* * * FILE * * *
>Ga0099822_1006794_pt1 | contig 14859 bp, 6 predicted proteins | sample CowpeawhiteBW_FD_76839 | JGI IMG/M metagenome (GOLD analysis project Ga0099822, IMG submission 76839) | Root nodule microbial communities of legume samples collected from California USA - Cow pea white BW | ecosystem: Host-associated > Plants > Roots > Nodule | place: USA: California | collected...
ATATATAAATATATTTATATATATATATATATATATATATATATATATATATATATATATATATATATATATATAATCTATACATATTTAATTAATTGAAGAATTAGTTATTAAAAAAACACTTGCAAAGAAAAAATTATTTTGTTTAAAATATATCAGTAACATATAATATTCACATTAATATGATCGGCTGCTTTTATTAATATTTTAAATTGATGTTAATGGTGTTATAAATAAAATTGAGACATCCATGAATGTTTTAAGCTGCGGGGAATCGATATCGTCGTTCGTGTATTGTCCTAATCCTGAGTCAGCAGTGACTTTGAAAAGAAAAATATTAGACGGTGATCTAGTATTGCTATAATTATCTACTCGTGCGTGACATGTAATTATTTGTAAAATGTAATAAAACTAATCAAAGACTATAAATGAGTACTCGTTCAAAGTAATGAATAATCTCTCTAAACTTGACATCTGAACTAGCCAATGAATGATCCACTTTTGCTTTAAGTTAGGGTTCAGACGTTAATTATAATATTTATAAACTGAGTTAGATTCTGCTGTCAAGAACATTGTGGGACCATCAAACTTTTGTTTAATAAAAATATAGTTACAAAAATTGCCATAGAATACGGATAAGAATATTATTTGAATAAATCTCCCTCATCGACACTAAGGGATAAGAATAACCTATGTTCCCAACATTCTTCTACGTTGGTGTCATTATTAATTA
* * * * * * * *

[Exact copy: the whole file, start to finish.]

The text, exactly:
>Ga0099822_1006794_pt1 | contig 14859 bp, 6 predicted proteins | sample CowpeawhiteBW_FD_76839 | JGI IMG/M metagenome (GOLD analysis project Ga0099822, IMG submission 76839) | Root nodule microbial communities of legume samples collected from California USA - Cow pea white BW | ecosystem: Host-associated > Plants > Roots > Nodule | place: USA: California | collected...
ATATATAAATATATTTATATATATATATATATATATATATATATATATATATATATATATATATATATATATATAATCTATACATATTTAATTAATTGAAGAATTAGTTATTAAAAAAACACTTGCAAAGAAAAAATTATTTTGTTTAAAATATATCAGTAACATATAATATTCACATTAATATGATCGGCTGCTTTTATTAATATTTTAAATTGATGTTAATGGTGTTATAAATAAAATTGAGACATCCATGAATGTTTTAAGCTGCGGGGAATCGATATCGTCGTTCGTGTATTGTCCTAATCCTGAGTCAGCAGTGACTTTGAAAAGAAAAATATTAGACGGTGATCTAGTATTGCTATAATTATCTACTCGTGCGTGACATGTAATTATTTGTAAAATGTAATAAAACTAATCAAAGACTATAAATGAGTACTCGTTCAAAGTAATGAATAATCTCTCTAAACTTGACATCTGAACTAGCCAATGAATGATCCACTTTTGCTTTAAGTTAGGGTTCAGACGTTAATTATAATATTTATAAACTGAGTTAGATTCTGCTGTCAAGAACATTGTGGGACCATCAAACTTTTGTTTAATAAAAATATAGTTACAAAAATTGCCATAGAATACGGATAAGAATATTATTTGAATAAATCTCCCTCATCGACACTAAGGGATAAGAATAACCTATGTTCCCAACATTCTTCTACGTTGGTGTCATTATTAATTA